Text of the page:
The three most important truths for creatives: Part 1
What are the three most important truths for creatives?
Part 1: Work
The first truth to adopt as a creative is to do the work.
It’s not as if I believe that when we creatives are studying, we’re not working, but I have noticed that as a writer, my hardest job so far as been to—well—write.
I read once in some book about writing that we should be careful not to let our “writing time” become our “study time” or “reading time”. Well, let me say that that suggestion is very hard to follow.
It’s hard to follow because I’m naturally afraid, like most, of what will come out when I’m truly myself. So I hide behind the backs of the greats. The people I admire. Thomas Merton. Henri Nouwen. Lewis. MacDonald. Tolkien. How did they do it? How did they write so well and think so well? How were they so versed in study and yet remained productive? Made a living? How did they write so much?
So I tell myself I’ve just got to read some more before I can write my own stuff. But my brother recently told me otherwise. I don’t need to read another book to get writing. That’s just an excuse. I simply need to write. Studying and reading had become, for me, a way of hiding from the truth of what it was that I wanted to say. It had become a way of staying safe inside the curated thoughts of others until I felt like I was ready to jump out of the nest and write my own great piece of literature on the first go-around.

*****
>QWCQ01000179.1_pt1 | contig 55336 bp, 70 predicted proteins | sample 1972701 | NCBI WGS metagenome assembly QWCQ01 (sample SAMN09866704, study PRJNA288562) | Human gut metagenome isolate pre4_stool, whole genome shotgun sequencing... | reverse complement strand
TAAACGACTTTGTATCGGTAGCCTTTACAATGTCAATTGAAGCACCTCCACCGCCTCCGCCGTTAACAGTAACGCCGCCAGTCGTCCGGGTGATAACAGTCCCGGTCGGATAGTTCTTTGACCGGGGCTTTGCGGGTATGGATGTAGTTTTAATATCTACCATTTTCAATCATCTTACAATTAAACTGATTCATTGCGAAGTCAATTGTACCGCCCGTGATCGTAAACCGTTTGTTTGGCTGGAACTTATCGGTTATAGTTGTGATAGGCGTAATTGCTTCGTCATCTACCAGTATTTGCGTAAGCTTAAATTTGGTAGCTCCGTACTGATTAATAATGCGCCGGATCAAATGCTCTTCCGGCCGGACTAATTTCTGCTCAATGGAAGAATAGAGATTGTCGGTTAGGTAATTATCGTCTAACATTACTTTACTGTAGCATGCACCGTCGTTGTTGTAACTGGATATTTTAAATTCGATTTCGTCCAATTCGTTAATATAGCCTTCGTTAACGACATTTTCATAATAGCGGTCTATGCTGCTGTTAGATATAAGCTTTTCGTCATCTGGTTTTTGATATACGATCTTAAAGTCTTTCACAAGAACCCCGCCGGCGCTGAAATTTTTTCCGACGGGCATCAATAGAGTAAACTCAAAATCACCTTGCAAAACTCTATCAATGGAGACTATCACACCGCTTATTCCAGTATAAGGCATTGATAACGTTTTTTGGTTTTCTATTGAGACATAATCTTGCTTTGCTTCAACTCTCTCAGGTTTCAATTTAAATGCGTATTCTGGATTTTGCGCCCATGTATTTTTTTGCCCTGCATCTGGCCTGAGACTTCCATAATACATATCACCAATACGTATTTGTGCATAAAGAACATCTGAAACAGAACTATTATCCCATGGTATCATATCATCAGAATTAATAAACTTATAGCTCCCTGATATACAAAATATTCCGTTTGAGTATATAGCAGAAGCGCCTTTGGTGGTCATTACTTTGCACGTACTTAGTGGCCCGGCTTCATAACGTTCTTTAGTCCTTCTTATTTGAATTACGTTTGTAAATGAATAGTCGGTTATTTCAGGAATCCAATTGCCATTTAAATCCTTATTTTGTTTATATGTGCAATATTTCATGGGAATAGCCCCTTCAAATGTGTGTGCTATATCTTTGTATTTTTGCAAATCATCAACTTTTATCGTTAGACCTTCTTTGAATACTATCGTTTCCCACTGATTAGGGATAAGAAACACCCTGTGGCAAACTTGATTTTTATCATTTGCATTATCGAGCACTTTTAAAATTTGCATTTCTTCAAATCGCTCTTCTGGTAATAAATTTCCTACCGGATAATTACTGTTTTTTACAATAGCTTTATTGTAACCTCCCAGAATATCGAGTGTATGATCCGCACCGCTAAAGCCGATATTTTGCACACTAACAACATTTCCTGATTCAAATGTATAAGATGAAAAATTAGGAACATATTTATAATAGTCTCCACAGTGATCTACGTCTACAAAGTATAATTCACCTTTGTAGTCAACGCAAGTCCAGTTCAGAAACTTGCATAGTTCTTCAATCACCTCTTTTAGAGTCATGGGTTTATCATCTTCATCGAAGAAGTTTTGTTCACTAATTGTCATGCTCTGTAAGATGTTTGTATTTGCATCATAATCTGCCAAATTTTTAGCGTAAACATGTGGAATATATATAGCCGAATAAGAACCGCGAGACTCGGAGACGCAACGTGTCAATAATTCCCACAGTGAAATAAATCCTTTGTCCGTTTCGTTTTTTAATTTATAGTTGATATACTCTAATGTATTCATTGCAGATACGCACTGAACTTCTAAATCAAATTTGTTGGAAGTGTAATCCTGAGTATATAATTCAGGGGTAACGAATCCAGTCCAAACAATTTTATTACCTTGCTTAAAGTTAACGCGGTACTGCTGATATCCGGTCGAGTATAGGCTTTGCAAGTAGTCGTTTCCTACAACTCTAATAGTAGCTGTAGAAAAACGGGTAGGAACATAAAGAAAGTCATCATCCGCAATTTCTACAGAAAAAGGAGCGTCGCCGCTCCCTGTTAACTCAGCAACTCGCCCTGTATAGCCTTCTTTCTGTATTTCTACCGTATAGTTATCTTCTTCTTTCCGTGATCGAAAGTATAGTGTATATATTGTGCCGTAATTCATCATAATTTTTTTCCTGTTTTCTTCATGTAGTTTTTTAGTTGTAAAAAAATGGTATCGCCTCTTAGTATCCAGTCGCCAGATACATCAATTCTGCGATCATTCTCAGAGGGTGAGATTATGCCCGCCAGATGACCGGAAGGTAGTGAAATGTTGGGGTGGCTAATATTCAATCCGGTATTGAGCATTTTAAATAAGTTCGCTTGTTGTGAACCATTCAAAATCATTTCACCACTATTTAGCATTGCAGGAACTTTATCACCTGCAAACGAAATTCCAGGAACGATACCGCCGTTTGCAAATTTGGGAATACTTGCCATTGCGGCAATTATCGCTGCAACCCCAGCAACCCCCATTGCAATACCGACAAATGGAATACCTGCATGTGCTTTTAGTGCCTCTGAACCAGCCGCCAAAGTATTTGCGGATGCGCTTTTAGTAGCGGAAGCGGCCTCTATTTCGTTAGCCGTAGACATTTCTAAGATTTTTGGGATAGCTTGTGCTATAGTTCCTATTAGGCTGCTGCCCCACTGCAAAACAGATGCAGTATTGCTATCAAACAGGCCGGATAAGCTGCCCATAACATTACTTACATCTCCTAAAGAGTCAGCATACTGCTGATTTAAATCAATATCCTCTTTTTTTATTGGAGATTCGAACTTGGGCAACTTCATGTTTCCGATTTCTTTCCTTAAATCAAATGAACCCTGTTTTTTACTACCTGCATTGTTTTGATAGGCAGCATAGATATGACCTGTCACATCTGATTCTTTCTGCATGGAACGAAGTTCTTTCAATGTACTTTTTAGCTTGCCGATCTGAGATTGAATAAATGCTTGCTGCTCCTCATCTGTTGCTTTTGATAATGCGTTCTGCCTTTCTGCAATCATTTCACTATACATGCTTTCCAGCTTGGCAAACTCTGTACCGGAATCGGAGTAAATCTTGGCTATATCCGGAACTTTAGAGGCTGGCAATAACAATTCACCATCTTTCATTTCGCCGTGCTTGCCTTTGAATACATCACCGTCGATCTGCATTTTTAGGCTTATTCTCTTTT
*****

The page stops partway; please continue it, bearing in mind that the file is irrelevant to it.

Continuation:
Everybody writes junk on their first go-around, no matter how many times they’ve gone around. Professional, not professional…everybody is in the same boat. You work, you edit, you repeat.
When the time for creation becomes a time when we seek out what others have created, we have traded creativity for wishful thinking. That if we just spend time with the greats, we’ll become great.
I’m not saying don’t be inspired. Or don’t spend time learning from the masters. After all, every great writer is a great reader. But the reading and inspiration must not hijack the time carved out for our creative process. Hang their quotes up on the wall, read their books before you go to bed at night, discover their habits, but by all means, get to work. Get to work on your own work. Get to work on your ideas, your heart, your vision.
If all I do is try to be Thomas Merton—write like him and re-create his beautiful sentences, have his thoughts—all I will end up becoming is an awkward facsimile. The world doesn’t need another Thomas Merton. He already came, went, and left his mark. Don’t try to copy what has already been done.
At some point, we’ve all got to face the facts of who we are.
No trying to be like _________.
No. The world is not complete without you.
But now that you’ve done the work, how does what you’ve created survive past what C.S. Lewis called the W.P.B. (Waste Paper Basket)? That’s what we’ll talk about in the next part.